Years ago, Kansas City banned smoking in public buildings, including bars and restaurants.
Now city officials are turning their attention to outdoor public spaces — namely parks.
There’s no move yet to ban smoking in parks. But the city will post signs in the next few weeks in specific parks and near playgrounds to discourage people from smoking.
Other area cities, including Lee’s Summit and Independence, have already taken this approach.
“You don’t think a whole lot of people are smoking, but you see the cigarette butts,” said Jennifer Jones-Lacy, special projects manager for the Kansas City Parks and Recreation Department. “We’re hoping the signs will deter some people from smoking.”
There is no ordinance on the books prohibiting smoking in city parks, and smokers won’t face a fine. But if the pilot project works well, the City Council could follow it up with a specific law and enforcement mechanism, including fines.
The idea surfaced several years ago when Aggie Stackhaus served on Kansas City’s parks board.
She recalls being appalled seeing parents and grandparents smoking while their children played at Penguin Park and in the Gillham Park playground. She also was distressed to see them extinguish their cigarettes in the expensive rubberized playground surfaces.
“My number one purpose was health,” said Stackhaus, a reformed smoker. “But it’s also to prevent damage to those rubberized surfaces. It costs taxpayers money.”
Stackhaus didn’t get much traction when she raised her concerns, and she left the parks board in May 2011. Then last fall Kansas City’s Health Department joined those in Jackson County and Independence as recipients of a federal grant. Goals of the grant include tobacco prevention, active living and healthy eating. Part of the grant money will be used for signs declaring certain areas smoke-free and displaying the no-smoking symbol.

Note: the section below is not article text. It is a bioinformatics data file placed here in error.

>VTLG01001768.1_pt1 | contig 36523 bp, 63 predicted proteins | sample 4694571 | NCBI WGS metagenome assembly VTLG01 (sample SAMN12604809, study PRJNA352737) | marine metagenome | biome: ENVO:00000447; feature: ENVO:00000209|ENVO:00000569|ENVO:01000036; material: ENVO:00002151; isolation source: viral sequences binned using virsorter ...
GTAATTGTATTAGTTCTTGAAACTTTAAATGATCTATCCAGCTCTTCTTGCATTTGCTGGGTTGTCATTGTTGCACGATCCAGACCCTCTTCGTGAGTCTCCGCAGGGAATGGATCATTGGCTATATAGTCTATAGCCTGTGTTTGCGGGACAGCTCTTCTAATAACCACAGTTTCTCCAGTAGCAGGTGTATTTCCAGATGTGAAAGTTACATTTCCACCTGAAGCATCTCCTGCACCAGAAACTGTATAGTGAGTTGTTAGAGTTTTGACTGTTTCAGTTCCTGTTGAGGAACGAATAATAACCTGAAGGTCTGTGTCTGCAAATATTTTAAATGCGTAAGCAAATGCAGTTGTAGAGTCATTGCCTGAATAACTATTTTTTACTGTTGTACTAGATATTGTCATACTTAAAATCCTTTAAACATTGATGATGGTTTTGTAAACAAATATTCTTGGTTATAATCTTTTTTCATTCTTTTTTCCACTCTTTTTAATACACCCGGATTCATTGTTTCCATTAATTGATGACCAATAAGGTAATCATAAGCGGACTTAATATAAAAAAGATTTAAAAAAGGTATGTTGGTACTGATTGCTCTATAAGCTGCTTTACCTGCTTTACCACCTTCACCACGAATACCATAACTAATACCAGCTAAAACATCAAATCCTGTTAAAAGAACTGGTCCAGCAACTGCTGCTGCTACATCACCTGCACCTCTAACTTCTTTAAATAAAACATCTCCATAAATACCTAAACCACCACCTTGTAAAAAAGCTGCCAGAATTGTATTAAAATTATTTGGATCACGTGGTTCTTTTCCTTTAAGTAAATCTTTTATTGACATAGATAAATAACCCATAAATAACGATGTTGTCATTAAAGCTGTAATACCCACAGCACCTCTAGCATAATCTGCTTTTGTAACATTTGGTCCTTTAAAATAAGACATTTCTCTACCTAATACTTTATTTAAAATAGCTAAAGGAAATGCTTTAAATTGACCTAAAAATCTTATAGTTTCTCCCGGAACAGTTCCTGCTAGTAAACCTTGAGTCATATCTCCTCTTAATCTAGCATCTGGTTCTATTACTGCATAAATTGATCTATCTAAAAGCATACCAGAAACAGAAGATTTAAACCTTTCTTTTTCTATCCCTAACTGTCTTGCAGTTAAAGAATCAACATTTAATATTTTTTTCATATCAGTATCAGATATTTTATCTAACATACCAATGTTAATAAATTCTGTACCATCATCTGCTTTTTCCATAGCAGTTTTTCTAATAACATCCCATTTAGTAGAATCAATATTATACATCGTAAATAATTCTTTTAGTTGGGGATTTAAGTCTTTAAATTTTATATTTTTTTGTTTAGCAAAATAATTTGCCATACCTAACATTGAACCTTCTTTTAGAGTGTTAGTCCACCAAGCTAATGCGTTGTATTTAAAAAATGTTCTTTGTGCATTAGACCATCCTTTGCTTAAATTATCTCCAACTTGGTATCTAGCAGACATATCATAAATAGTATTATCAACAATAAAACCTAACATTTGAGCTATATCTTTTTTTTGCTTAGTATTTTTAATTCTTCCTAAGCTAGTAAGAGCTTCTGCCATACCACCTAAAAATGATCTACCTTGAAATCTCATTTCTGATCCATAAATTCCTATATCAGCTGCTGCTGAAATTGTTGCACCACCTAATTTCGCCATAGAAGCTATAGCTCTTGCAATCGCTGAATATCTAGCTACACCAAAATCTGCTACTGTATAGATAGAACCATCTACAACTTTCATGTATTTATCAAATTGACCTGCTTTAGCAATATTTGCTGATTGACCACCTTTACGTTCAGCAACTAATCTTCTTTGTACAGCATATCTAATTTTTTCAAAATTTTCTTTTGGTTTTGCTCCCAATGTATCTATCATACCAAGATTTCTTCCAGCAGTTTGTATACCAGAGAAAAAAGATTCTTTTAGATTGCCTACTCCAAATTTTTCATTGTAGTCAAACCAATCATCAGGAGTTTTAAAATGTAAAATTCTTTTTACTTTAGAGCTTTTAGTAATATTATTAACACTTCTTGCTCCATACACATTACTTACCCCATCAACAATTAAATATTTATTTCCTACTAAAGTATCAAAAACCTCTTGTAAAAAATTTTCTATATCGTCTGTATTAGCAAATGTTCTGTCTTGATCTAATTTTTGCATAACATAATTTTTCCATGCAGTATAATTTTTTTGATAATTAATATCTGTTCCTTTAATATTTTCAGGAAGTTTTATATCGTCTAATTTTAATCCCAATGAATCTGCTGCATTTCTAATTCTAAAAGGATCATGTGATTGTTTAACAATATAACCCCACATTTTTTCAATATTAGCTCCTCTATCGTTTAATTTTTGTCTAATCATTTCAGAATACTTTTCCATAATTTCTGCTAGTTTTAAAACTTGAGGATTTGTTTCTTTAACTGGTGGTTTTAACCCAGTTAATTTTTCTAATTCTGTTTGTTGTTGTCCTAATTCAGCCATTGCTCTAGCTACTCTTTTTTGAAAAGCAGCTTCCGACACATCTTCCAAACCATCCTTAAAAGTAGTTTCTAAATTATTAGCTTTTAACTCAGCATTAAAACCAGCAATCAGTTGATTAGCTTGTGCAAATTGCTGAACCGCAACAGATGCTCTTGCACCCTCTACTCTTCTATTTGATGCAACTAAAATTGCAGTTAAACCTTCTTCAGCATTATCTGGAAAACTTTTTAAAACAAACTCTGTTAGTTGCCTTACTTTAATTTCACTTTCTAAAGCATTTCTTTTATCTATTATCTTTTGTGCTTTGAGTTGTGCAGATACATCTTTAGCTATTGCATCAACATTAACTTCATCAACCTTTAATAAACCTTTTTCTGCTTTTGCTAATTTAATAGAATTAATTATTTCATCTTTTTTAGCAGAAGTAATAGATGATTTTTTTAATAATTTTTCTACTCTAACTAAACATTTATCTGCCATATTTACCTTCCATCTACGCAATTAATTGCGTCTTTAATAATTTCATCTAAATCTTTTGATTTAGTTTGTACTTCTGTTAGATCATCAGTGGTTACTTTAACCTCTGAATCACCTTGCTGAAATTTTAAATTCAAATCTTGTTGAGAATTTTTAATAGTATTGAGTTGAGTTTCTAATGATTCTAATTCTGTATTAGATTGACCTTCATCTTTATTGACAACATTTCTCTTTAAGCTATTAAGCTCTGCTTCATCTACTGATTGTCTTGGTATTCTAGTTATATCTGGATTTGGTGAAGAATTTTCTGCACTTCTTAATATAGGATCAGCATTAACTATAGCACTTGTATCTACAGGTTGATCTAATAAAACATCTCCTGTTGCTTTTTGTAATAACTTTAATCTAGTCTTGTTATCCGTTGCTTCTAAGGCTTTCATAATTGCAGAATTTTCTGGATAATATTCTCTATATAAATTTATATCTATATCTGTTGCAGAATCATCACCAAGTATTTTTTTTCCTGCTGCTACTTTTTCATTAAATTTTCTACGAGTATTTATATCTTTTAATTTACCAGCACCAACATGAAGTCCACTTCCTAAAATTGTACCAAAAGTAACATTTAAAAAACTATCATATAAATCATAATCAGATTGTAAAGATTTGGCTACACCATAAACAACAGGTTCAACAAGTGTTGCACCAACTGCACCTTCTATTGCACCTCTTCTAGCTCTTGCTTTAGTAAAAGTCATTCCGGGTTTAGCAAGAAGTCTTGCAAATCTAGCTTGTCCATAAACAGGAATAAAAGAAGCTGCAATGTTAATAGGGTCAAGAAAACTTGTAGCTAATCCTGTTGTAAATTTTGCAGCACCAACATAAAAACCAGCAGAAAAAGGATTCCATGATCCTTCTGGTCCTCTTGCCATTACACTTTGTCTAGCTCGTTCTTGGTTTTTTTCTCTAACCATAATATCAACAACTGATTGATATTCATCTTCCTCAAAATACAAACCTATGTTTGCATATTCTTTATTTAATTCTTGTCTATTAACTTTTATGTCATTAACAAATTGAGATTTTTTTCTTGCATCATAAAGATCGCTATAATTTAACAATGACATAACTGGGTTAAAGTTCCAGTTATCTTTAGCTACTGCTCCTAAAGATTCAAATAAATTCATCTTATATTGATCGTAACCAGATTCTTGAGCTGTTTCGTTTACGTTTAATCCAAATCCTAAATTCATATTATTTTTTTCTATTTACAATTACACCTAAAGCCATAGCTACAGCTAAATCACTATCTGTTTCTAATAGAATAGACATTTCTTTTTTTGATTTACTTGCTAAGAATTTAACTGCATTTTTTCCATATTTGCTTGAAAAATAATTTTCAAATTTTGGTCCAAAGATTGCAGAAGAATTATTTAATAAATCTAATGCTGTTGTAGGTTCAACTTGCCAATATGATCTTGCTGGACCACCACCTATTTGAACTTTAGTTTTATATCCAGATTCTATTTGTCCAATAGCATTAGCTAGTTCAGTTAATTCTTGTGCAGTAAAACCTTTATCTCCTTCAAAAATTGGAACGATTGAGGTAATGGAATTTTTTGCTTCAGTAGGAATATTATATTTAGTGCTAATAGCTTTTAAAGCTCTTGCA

The current parks board has endorsed the pilot project.
“Everybody wanted to try it and see the reaction,” said parks board chairman Jean Paul Chaurand. “See what happens and see if people abide.”
The department has recommended that the following parks be entirely smoke-free: Penguin Park, Ninth and Van Brunt, Arbor Villa, the Brookside Triangle, Mulkey Square, Sheila Kemper Dietrich Park, The Bay and The Springs.
Smoke-free zones would be designated in Budd Park, Frank Vaydik Park, Gillham Park, Loose Park and Sunnyside Park.
The trend toward banning smoking in parks has grown significantly in the past two years. Nationwide, more than 600 municipalities have rules against smoking in parks.
The city of Independence has already posted 45 signs near playgrounds, spraygrounds and athletic fields in 25 parks, and more signs are on order for the rest of its 44 parks, said public health program coordinator Christina Heinen.
She said people used to complain regularly about smokers in the parks. Reaction to the new signs, in place since April, has been positive.
The Independence City Council is expected to consider a smoke-free ordinance for zones in its parks, with some enforcement mechanism, late this year or early next year, she said.
For more than a year, Lee’s Summit has had designated smoke-free zones within 50 feet of its playgrounds, youth sports venues and other athletic areas. Signs are posted, but there is no fine for violators.
The Jackson County Health Department is also ordering signs to post at children’s areas in the parks in Blue Springs and at John Anderson Park in Grandview.